So you can imagine that if 95 percent of your conversion rate is site unusable, it will have a massive impact on your conversion rate. For example, because the font is hard to read, the line spacing is too small or the text is simply too small.
What I want to say is: Text is important. And typography should therefore not be neglected.
Especially if your website is text-heavy, it makes sense to critically examine the typeface. Can your users even read the content that you have elaborately produced?
To this day, in addition to font size and line spacing, the question of whether fonts with or without serifs are easier to read on the screen is regularly discussed in this context.
Classically, sans serif fonts are used on the network. This is because they are still easy to read even at low screen resolutions. That may have been important in the past. Today, however, the screens, especially on mobile devices, are so high resolution that the argument of screen-friendliness is probably not valid.
The trend is towards serifs
By the way, the debate on serif fonts is also strongly fuelled by research results. In a Study by Google and IBM it turned out that the participants could read a serif font almost 8 percent faster than a sans serif font. Although this was not a statistically significant result. Nevertheless, a psychological effect plays a role in serif typefaces: Already years ago, in a older studiesthat the participants felt that they could read serif typefaces faster and more effectively.
Serif fonts are therefore easier and faster to read. And they tire the eye of the reader less. This also allows the comfortable reading of longer texts. Serifs also contribute to better line formation. On them the eye glides through the text as if on rails. In this way, serif fonts anticipate the scan-like reading mode of the online reader and make it easier to skim.
Conclusion: Serif fonts are perceived positively by the users. The web designers also notice this: In a Survey of 50 highly respected website managers - including the New York Times, the Financial Times and Zeit.de - showed that the trend is increasingly towards serif type. Over 61 percent of the media surveyed now use serif fonts.
By the way, you can see more and more often the combination of sans serif fonts for headlines and serif fonts for body text. This makes the headings more noticeable when scanning.
Besides serifs, there are other factors that influence the legibility of onesite . These include white space, i.e. the entirety of the empty space in a layout. In combination with generous white space, serif typefaces stand out even more. The focus is then clearly on your content. And the reader will experience a text-centered reception.
Part 3: The psychology of prices - even the smallest changes can have an effect
Changes in layout and text are of course quite complex to implement. It is easier to deal with the own price overview. Because with the smallest changes you can achieve enormous effects. So if you tidy WordPress up, you should definitely also analyze your price display.
From a conversion point of view, the plan - or price page is the most important site one for most website operators - a critical view and a revision make a lot of sense.
The exciting thing about it: Instead of having to adjust the prices themselves, it is worthwhile simply changing the order of the price overview. And all this only because the human brain is again searching for patterns to orient itself by.
In the middle lies the power
The first psychological principle that becomes important in this context is the aversion to the cheapest product - also called tendency towards the middle. Whether it is because you infer quality from price or because no one wants to appear stingy: the fact is that people seldom choose the cheapest price. Experiments have shown that of three price options, the middle one is chosen most frequently. Here the best price-performance ratio is probably assumed.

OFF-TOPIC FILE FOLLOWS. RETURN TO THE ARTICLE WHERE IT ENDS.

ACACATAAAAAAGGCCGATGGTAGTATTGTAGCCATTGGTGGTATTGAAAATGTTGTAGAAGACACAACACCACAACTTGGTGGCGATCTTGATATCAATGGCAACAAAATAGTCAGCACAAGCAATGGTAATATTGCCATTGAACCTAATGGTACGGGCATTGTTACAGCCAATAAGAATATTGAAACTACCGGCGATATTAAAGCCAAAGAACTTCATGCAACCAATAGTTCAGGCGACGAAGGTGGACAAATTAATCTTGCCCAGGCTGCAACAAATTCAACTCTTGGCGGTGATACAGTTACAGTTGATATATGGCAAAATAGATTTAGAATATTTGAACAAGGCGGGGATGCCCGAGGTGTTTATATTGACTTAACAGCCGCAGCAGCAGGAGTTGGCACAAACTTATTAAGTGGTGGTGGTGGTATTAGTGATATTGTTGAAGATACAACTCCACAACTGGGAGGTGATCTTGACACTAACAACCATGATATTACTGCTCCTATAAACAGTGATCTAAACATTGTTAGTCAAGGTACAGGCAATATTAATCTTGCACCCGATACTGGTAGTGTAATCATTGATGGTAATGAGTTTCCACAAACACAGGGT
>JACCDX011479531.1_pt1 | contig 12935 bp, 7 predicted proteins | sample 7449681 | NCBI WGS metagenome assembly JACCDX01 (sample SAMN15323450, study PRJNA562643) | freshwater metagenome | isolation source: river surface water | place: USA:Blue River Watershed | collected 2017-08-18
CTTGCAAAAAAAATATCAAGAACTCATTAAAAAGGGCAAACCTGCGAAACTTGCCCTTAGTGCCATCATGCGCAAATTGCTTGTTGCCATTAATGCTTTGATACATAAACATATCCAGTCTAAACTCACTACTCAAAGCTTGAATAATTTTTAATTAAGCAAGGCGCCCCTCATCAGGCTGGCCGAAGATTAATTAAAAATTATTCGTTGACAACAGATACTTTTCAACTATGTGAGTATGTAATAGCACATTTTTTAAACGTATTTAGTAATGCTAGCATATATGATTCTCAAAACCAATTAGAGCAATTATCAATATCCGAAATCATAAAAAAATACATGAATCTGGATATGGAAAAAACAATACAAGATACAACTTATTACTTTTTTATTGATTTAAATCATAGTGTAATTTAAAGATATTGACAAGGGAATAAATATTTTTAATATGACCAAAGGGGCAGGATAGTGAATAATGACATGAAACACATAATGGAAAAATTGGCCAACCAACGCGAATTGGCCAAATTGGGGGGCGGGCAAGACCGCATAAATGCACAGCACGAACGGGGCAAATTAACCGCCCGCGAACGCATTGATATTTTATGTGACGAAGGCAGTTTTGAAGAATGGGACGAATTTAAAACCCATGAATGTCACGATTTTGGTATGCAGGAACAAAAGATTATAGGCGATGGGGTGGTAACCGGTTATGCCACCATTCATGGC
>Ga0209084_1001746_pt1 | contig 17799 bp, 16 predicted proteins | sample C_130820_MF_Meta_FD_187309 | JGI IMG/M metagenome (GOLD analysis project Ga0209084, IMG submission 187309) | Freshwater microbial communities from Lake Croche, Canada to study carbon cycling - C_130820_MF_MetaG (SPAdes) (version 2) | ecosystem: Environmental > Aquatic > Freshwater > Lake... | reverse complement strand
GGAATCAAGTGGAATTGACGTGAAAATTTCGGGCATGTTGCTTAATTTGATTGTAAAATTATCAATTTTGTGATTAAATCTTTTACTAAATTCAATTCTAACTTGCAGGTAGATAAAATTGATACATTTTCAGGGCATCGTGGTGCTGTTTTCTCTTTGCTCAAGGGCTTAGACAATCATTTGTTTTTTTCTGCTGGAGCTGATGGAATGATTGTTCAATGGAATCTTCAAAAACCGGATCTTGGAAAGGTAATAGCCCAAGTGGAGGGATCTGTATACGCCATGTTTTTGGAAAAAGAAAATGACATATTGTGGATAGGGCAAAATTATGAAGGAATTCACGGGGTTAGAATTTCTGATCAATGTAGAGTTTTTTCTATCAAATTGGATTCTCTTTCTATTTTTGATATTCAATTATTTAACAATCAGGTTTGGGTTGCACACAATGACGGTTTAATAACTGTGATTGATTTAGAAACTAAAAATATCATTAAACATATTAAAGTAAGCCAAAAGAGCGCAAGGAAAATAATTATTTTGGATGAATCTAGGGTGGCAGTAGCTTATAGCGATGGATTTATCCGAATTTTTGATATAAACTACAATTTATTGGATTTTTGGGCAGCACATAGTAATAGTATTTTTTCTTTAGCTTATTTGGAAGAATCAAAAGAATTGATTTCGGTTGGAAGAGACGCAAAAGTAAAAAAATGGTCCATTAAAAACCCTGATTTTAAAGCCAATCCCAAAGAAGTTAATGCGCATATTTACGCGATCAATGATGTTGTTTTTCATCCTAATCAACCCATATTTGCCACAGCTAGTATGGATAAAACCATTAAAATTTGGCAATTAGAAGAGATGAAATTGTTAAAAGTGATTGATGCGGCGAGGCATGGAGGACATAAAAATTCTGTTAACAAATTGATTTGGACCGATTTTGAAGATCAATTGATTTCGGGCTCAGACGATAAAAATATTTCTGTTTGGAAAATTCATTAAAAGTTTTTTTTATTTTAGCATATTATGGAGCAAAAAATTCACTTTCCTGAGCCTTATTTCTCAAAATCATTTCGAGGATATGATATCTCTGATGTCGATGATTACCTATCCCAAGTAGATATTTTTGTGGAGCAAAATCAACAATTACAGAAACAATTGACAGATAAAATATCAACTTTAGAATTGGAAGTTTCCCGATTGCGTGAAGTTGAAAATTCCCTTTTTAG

It's all in the order
The second psychological principle that influences the perception of prices is order. If the prices are sorted from the cheapest to the most expensive price, the entrepreneur makes on average slightly less turnover than if the highest prices are at the top of the list.
This is because the customer uses the first price he sees as a reference value. All other, lower prices are therefore perceived as a tendency to get a good deal. If, on the other hand, the lowest price comes first, all other prices appear disproportionately high in comparison.
People are also concerned about minimising losses. With a price list that starts at the lowest price, the perceived loss is obviously financial: the more expensive the offer I ultimately buy, the more money I lose compared to the lowest price. On the other hand, in a price list that starts with the highest price, the perceived loss is quality: the less I pay, the more likely I am to lose product quality compared to the most expensive product.
So if you put the highest price first, the perception of the customers changes dramatically. And you increase the probability that customers will choose more expensive products. After all, who would voluntarily do without quality 😉
So for you:
- Offer your customers multiple pricing options and make sure that the most profitable product is in the middle of the price table. The easiest way to do this is with an odd number of prizes.
- Sort your price list from highest to lowest price
Of course, these are only two of Dozens of pricing strategies. However, these two are particularly quick and easy to implement as part of a WordPress clean-up operation. See it as a starting point for further exploration of your pricing, as this topic has the potential to significantly influence your conversions.
Provided, of course, that you measures the results right.
Important: Do not forget to measure!
Now I have made some suggestions how you can give your visitors a better site experience. But whether these measures result in a higher conversion rate, you have to systematically record and evaluate. In other words: You have to capture the status quo before the desired changes are made and look at your conversions again after one to three months.
Conclusion: If spring-cleaning, then also properly
Limit yourself to cleaning up your WordPress site not to make the - undoubtedly important and very effective - technical optimizations. Instead, use the time to site critically review yours on a conceptual level. So you will surely find one or the other set screw you can turn to boost your conversions. It is important to know the status quo and to measure how the behaviour of your users changes after the optimisation measures.
And now: Happy spring cleaning!